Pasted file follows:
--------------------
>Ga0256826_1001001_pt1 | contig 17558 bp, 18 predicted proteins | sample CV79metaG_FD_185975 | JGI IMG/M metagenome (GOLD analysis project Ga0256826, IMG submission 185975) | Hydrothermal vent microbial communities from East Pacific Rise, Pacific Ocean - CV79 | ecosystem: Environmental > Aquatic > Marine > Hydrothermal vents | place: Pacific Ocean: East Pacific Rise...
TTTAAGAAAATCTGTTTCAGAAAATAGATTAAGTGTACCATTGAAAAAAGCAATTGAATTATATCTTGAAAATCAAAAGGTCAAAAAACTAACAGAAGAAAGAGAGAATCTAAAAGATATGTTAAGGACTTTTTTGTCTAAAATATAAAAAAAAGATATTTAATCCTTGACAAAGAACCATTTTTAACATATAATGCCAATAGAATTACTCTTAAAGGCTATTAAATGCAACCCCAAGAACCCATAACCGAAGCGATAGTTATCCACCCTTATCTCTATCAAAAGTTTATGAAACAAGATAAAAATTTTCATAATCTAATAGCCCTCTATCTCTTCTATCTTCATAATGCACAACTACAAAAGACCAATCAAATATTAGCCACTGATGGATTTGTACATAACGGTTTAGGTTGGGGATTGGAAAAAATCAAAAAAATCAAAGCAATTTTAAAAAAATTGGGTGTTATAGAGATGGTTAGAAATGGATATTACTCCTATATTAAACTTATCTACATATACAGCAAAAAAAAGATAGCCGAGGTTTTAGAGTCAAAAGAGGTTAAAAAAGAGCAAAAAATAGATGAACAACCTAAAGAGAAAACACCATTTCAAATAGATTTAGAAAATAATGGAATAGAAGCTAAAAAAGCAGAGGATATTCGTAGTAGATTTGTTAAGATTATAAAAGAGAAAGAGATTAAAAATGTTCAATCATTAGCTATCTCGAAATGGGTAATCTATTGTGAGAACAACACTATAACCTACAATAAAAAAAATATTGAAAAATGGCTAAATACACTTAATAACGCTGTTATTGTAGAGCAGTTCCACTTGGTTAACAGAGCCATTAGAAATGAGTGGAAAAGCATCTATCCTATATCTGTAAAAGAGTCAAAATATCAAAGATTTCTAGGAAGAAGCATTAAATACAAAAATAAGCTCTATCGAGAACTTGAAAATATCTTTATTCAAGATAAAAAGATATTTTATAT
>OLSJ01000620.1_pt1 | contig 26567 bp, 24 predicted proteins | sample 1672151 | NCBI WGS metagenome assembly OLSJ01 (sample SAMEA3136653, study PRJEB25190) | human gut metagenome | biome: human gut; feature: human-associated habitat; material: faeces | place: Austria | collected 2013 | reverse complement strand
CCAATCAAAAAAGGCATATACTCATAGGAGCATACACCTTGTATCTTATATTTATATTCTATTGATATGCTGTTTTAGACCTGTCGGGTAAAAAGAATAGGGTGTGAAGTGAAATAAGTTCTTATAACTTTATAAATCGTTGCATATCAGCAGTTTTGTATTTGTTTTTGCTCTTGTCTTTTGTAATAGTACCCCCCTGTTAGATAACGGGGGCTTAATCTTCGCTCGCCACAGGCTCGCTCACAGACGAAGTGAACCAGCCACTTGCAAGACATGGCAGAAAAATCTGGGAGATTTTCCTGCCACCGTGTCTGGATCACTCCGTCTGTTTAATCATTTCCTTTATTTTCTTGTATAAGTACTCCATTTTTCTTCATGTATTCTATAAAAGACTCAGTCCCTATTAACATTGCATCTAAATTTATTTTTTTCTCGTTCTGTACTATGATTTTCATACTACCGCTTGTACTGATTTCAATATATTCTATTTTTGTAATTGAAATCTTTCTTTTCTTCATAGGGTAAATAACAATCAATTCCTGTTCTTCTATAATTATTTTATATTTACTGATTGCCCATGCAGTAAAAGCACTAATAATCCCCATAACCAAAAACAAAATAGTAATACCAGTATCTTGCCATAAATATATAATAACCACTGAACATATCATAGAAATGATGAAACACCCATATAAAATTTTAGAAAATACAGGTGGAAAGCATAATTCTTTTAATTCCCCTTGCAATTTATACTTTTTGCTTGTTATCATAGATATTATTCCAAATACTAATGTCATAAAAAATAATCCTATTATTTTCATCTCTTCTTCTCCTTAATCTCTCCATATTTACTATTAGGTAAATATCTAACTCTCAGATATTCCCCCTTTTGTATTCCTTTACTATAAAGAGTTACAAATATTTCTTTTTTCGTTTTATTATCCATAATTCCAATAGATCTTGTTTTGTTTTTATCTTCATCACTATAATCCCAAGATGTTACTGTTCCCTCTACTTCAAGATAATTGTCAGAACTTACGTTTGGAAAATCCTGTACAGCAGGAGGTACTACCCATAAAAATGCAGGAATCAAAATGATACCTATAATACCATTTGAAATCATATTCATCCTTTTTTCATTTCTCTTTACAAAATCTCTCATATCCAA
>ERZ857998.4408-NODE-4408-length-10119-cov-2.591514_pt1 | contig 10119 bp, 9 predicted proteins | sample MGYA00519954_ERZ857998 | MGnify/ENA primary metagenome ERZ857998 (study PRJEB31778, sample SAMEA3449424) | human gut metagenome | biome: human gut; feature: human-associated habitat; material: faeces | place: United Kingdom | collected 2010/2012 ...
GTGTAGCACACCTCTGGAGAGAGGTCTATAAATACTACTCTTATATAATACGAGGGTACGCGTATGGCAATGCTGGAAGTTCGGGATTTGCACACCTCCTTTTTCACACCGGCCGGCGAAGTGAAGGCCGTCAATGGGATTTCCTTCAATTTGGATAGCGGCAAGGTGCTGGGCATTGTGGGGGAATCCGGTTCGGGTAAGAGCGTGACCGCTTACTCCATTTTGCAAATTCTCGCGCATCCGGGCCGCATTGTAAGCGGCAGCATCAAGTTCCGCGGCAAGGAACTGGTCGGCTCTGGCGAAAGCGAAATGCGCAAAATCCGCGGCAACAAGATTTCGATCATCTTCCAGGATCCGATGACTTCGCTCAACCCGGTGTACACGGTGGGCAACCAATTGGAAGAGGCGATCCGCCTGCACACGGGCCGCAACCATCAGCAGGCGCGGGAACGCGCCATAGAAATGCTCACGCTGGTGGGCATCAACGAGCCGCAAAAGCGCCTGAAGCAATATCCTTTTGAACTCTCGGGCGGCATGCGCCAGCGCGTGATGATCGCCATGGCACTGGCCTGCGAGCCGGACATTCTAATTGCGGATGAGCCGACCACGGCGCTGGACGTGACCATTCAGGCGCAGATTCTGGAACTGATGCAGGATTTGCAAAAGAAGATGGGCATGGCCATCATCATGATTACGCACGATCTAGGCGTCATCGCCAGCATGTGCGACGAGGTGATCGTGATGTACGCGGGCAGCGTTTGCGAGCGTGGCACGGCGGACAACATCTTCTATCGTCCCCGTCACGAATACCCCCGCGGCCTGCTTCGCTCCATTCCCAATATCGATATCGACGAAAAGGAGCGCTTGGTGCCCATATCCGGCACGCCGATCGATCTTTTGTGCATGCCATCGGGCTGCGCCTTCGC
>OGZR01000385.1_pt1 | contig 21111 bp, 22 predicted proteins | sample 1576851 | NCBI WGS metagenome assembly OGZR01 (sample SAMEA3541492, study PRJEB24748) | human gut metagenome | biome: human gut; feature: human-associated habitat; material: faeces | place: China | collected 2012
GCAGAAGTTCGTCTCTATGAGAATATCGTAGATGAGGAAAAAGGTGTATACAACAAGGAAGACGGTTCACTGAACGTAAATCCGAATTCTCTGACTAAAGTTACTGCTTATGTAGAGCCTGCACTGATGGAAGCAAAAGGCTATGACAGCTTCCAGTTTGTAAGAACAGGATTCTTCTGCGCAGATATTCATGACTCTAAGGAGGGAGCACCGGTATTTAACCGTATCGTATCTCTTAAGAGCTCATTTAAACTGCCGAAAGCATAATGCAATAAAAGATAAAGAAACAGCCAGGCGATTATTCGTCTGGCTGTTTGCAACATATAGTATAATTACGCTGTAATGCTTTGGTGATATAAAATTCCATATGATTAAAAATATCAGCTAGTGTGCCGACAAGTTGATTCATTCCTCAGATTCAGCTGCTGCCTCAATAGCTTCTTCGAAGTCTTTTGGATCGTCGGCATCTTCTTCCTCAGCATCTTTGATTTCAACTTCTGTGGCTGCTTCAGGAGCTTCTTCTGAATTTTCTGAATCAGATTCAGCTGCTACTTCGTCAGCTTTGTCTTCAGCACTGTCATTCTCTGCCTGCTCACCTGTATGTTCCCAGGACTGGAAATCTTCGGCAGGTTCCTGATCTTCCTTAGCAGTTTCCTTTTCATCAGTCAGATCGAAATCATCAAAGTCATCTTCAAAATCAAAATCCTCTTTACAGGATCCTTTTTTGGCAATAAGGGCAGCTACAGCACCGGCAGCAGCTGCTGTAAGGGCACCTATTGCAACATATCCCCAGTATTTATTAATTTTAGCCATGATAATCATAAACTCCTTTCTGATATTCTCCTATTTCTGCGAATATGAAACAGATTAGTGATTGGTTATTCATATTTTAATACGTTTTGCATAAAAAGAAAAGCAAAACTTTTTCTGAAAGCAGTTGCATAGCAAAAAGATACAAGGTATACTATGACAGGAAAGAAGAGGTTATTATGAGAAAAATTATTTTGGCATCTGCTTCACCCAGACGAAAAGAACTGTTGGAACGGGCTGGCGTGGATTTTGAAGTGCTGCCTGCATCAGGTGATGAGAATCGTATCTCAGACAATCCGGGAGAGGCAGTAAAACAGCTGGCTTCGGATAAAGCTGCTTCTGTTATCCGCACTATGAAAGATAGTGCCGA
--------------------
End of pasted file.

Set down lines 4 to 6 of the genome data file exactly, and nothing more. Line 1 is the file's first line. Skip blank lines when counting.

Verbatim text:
CCAATCAAAAAAGGCATATACTCATAGGAGCATACACCTTGTATCTTATATTTATATTCTATTGATATGCTGTTTTAGACCTGTCGGGTAAAAAGAATAGGGTGTGAAGTGAAATAAGTTCTTATAACTTTATAAATCGTTGCATATCAGCAGTTTTGTATTTGTTTTTGCTCTTGTCTTTTGTAATAGTACCCCCCTGTTAGATAACGGGGGCTTAATCTTCGCTCGCCACAGGCTCGCTCACAGACGAAGTGAACCAGCCACTTGCAAGACATGGCAGAAAAATCTGGGAGATTTTCCTGCCACCGTGTCTGGATCACTCCGTCTGTTTAATCATTTCCTTTATTTTCTTGTATAAGTACTCCATTTTTCTTCATGTATTCTATAAAAGACTCAGTCCCTATTAACATTGCATCTAAATTTATTTTTTTCTCGTTCTGTACTATGATTTTCATACTACCGCTTGTACTGATTTCAATATATTCTATTTTTGTAATTGAAATCTTTCTTTTCTTCATAGGGTAAATAACAATCAATTCCTGTTCTTCTATAATTATTTTATATTTACTGATTGCCCATGCAGTAAAAGCACTAATAATCCCCATAACCAAAAACAAAATAGTAATACCAGTATCTTGCCATAAATATATAATAACCACTGAACATATCATAGAAATGATGAAACACCCATATAAAATTTTAGAAAATACAGGTGGAAAGCATAATTCTTTTAATTCCCCTTGCAATTTATACTTTTTGCTTGTTATCATAGATATTATTCCAAATACTAATGTCATAAAAAATAATCCTATTATTTTCATCTCTTCTTCTCCTTAATCTCTCCATATTTACTATTAGGTAAATATCTAACTCTCAGATATTCCCCCTTTTGTATTCCTTTACTATAAAGAGTTACAAATATTTCTTTTTTCGTTTTATTATCCATAATTCCAATAGATCTTGTTTTGTTTTTATCTTCATCACTATAATCCCAAGATGTTACTGTTCCCTCTACTTCAAGATAATTGTCAGAACTTACGTTTGGAAAATCCTGTACAGCAGGAGGTACTACCCATAAAAATGCAGGAATCAAAATGATACCTATAATACCATTTGAAATCATATTCATCCTTTTTTCATTTCTCTTTACAAAATCTCTCATATCCAA
>ERZ857998.4408-NODE-4408-length-10119-cov-2.591514_pt1 | contig 10119 bp, 9 predicted proteins | sample MGYA00519954_ERZ857998 | MGnify/ENA primary metagenome ERZ857998 (study PRJEB31778, sample SAMEA3449424) | human gut metagenome | biome: human gut; feature: human-associated habitat; material: faeces | place: United Kingdom | collected 2010/2012 ...
GTGTAGCACACCTCTGGAGAGAGGTCTATAAATACTACTCTTATATAATACGAGGGTACGCGTATGGCAATGCTGGAAGTTCGGGATTTGCACACCTCCTTTTTCACACCGGCCGGCGAAGTGAAGGCCGTCAATGGGATTTCCTTCAATTTGGATAGCGGCAAGGTGCTGGGCATTGTGGGGGAATCCGGTTCGGGTAAGAGCGTGACCGCTTACTCCATTTTGCAAATTCTCGCGCATCCGGGCCGCATTGTAAGCGGCAGCATCAAGTTCCGCGGCAAGGAACTGGTCGGCTCTGGCGAAAGCGAAATGCGCAAAATCCGCGGCAACAAGATTTCGATCATCTTCCAGGATCCGATGACTTCGCTCAACCCGGTGTACACGGTGGGCAACCAATTGGAAGAGGCGATCCGCCTGCACACGGGCCGCAACCATCAGCAGGCGCGGGAACGCGCCATAGAAATGCTCACGCTGGTGGGCATCAACGAGCCGCAAAAGCGCCTGAAGCAATATCCTTTTGAACTCTCGGGCGGCATGCGCCAGCGCGTGATGATCGCCATGGCACTGGCCTGCGAGCCGGACATTCTAATTGCGGATGAGCCGACCACGGCGCTGGACGTGACCATTCAGGCGCAGATTCTGGAACTGATGCAGGATTTGCAAAAGAAGATGGGCATGGCCATCATCATGATTACGCACGATCTAGGCGTCATCGCCAGCATGTGCGACGAGGTGATCGTGATGTACGCGGGCAGCGTTTGCGAGCGTGGCACGGCGGACAACATCTTCTATCGTCCCCGTCACGAATACCCCCGCGGCCTGCTTCGCTCCATTCCCAATATCGATATCGACGAAAAGGAGCGCTTGGTGCCCATATCCGGCACGCCGATCGATCTTTTGTGCATGCCATCGGGCTGCGCCTTCGC